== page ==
Mayor Jim Newberry announced $12.5 million in cuts to the city budget Friday, including 10-day unpaid furloughs for commissioners, the mayor and his senior staff.
Parks programs will be cut, and fire stations will continue to be closed for one day on a rotating basis.
Overtime will be eliminated and vacant jobs not filled, but there will be no layoffs. The city's rainy-day fund will not be tapped.
In a news briefing, Newberry said two goals in balancing the city budget were to avoid tax increases and layoffs.
The city anticipates $267.5 million in revenues, about $12 million less than was budgeted for the current fiscal year, which ends June 30.
The city faces more fire station "brownouts" as the fire department must eliminate $800,000 in overtime. Brownouts, when individual fire stations close for a day, saved $100,000 over the Christmas holiday, Newberry said.
Next Friday, 26 new recruits will graduate from the fire training center. Those recruits will add eight to nine people per shift, helping alleviate some of the need for overtime.
Newberry said he told Fire Chief Robert Hendricks that if at any time Hendricks thought public safety was being impaired by brownouts, Newberry would approve the overtime.
The economic slowdown is the major culprit in creating the city's revenue shortfall, as 83 percent of the general fund money comes from license and permit fees, the largest portion of which is the payroll tax.
To have the preponderance of general fund money come from payroll taxes is risky because of the volatile nature of the economy, the mayor said. When the local economy has a downturn with fewer people employed, the revenue stream decreases.
In 2009, Lexington experienced its highest unemployment in 20 years, spiking at more than 8 percent in June.
After revenue figures lagged behind projections for October, Newberry asked division directors in November to present him with plans for cutting 5 percent from their operating budgets.
In the end, he said, all divisions were not cut by the same amount.
The public works budget was reduced 5.4 percent; divisions of social services and general services were cut 5 percent, as was the council office; public safety was cut 1.9 percent. The largest expense reduction was the mayor's office and his senior staff, 8.3 percent.
In most departments, the biggest share of the cuts was in personnel costs — achieved mostly by not filling job vacancies and by cutting out overtime.
More than 68 percent of the city's general fund budget is personnel costs. Since 2007, the Urban County Government work force has been reduced by 201 employees through attrition, saving $12 million annually.
Newberry said he tried to spread the pain of budget cuts "to the fullest extent possible" throughout all divisions of city government.
"I tried to do what I could to keep the public from feeling the cuts," he said. Generally, there will be no reductions for partner agencies that work with the homeless, domestic violence victims and the poor.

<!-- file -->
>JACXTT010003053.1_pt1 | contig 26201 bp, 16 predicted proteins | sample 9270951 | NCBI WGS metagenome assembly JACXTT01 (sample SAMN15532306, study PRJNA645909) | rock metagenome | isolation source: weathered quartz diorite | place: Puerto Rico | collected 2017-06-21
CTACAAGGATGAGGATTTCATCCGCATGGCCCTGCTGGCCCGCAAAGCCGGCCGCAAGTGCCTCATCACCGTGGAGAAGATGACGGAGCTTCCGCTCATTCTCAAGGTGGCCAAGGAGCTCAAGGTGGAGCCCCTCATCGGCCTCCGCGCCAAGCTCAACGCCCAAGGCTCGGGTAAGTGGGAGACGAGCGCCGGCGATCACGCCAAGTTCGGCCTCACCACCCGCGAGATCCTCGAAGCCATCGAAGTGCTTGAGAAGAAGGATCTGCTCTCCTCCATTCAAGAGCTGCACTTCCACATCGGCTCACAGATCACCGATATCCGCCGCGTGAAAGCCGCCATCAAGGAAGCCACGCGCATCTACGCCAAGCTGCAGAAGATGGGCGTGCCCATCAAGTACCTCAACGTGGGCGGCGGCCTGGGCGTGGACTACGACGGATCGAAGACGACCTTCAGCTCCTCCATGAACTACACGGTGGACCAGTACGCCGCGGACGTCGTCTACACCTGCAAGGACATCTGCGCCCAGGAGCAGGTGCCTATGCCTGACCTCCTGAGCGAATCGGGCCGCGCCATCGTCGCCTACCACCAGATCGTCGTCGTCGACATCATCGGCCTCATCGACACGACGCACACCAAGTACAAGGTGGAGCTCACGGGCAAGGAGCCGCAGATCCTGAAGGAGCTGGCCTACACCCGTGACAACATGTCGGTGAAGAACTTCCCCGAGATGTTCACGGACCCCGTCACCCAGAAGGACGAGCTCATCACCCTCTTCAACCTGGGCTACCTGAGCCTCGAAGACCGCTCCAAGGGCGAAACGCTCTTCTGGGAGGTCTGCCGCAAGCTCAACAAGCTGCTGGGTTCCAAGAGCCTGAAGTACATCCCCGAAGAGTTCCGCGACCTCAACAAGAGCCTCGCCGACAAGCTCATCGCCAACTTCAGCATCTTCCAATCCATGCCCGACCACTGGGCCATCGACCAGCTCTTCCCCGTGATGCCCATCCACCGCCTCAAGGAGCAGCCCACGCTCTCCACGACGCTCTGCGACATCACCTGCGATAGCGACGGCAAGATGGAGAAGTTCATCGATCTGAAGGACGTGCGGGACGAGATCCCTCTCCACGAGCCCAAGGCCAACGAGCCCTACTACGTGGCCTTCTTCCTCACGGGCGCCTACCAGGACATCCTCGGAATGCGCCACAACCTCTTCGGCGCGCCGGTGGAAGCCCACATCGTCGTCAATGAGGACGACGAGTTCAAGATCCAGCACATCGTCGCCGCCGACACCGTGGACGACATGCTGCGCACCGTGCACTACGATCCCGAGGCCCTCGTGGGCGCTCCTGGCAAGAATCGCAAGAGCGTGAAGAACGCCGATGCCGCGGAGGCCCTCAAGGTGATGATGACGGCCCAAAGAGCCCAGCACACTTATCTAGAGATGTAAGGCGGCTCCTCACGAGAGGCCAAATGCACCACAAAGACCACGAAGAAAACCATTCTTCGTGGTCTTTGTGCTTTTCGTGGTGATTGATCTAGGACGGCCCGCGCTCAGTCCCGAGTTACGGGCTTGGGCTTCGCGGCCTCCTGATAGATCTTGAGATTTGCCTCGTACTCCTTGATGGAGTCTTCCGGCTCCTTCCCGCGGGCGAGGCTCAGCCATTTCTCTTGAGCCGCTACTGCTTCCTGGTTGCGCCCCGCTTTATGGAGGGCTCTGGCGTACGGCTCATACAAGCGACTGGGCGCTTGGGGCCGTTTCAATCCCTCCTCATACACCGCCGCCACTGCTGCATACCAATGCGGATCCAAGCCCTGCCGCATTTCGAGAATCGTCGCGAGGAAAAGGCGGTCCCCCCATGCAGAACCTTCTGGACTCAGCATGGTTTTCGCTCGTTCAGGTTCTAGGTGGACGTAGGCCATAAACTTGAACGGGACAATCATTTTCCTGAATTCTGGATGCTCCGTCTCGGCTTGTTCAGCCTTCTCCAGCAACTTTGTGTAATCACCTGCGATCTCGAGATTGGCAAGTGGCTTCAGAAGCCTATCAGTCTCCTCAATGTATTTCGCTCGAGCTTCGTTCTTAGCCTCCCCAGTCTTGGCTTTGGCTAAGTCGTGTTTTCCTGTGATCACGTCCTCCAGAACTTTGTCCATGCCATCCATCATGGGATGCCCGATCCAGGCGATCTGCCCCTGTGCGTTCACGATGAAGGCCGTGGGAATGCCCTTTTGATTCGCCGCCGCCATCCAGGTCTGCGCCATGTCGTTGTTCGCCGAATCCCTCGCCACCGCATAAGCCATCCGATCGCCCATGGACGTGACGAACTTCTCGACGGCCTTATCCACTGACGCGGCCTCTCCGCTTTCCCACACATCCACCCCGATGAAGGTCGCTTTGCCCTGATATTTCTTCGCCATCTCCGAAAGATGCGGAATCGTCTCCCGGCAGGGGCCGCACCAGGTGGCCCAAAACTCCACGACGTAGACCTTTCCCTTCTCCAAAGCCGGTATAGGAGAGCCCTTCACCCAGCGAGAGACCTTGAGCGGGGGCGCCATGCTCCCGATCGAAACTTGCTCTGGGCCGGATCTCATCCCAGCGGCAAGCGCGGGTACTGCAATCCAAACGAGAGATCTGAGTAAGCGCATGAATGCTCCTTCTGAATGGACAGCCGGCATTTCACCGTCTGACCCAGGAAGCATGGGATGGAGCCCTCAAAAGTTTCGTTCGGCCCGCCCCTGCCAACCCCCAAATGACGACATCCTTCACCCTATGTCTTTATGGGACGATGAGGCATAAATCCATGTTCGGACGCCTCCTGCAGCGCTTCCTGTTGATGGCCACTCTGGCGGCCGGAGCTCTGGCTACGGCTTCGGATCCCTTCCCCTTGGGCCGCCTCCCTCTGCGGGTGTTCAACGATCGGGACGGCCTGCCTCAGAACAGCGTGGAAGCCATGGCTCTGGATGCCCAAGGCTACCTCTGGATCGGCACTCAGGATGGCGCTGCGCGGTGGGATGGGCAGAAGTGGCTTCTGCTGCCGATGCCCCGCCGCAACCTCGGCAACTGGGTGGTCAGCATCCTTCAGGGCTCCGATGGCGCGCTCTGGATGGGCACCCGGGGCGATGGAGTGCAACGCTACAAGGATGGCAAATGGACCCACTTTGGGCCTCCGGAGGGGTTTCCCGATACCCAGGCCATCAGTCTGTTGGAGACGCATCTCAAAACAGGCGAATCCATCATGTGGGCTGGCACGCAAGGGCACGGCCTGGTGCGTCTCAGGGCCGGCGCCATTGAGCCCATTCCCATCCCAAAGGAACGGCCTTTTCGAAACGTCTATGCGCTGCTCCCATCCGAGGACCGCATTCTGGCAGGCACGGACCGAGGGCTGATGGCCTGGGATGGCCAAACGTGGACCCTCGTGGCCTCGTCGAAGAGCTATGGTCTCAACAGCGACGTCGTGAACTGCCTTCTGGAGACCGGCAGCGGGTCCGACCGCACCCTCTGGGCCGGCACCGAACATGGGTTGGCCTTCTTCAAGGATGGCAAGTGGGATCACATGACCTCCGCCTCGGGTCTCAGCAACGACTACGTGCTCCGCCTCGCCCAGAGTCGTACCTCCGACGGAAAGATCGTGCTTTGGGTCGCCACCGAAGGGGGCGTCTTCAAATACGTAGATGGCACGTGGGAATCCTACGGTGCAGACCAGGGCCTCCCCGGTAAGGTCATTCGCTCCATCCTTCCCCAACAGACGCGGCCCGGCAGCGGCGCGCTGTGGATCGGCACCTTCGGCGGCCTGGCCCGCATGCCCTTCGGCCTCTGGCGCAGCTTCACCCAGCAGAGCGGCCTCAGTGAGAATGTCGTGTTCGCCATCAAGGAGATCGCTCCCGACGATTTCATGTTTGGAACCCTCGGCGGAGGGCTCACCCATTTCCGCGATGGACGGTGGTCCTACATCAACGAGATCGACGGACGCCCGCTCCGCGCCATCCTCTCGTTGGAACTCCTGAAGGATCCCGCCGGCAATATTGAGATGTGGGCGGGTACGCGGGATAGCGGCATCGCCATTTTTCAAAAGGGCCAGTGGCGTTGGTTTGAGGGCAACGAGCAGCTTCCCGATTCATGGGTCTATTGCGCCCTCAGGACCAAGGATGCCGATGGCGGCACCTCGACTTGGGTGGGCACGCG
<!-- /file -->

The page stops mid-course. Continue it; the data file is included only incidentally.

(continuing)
The parks department will cut $800,000 from its budget, accomplished mainly through an assortment of program savings such as reducing the Summer Youth Jobs program by $80,000 and deferring park maintenance. The Avon golf course will be closed three months this winter.
The city considered closing four small swimming pools, but Newberry said the money saved would not have been significant, plus the closings would inconvenience citizens. No city swimming pools will close this summer.
Almost half — or $370,000 of the park departments cuts — came from not filling vacant staff positions.
Newberry requested division directors to ask their employees about taking voluntary furloughs to save jobs. The idea "did not receive widespread support," he said.
However, the mayor's senior staff and commissioners will take 10-day unpaid furloughs over the next six months.
The mayor's office will cut expenses by $226,500, which includes $100,000 of reduced operating expenses and not filling the vacant position of government affairs director, plus $34,500 from the mayor's special events and special projects budget.
The Urban County Council will be asked to eliminate $118,000 from its budget.
Between now and June 31, the city expects to see savings of $8.7 million through a variety of cost-saving measures across all divisions of city government.
Aside from the biggest savings from keeping jobs open, other cuts include $800,000 in fire overtime, $500,000 in police overtime, $241,000 in fuel for government vehicles, $800,000 in parks programs and maintenance and $226,500 from the mayor's office.
In a bit of good news, the city received $1.6 million in unanticipated funds from several sources, including $90,000 in a higher reimbursement rate from the federal government for federally housed prisoners.
Altogether this still left a shortfall of $1.9 million.
But the city carried forward $2 million from its 2008 budget, done through "expense management," said Commissioner of Finance Linda Rumpke. This will be spent to cover the shortfall, leaving the city with $105,000 to carry forward into 2011.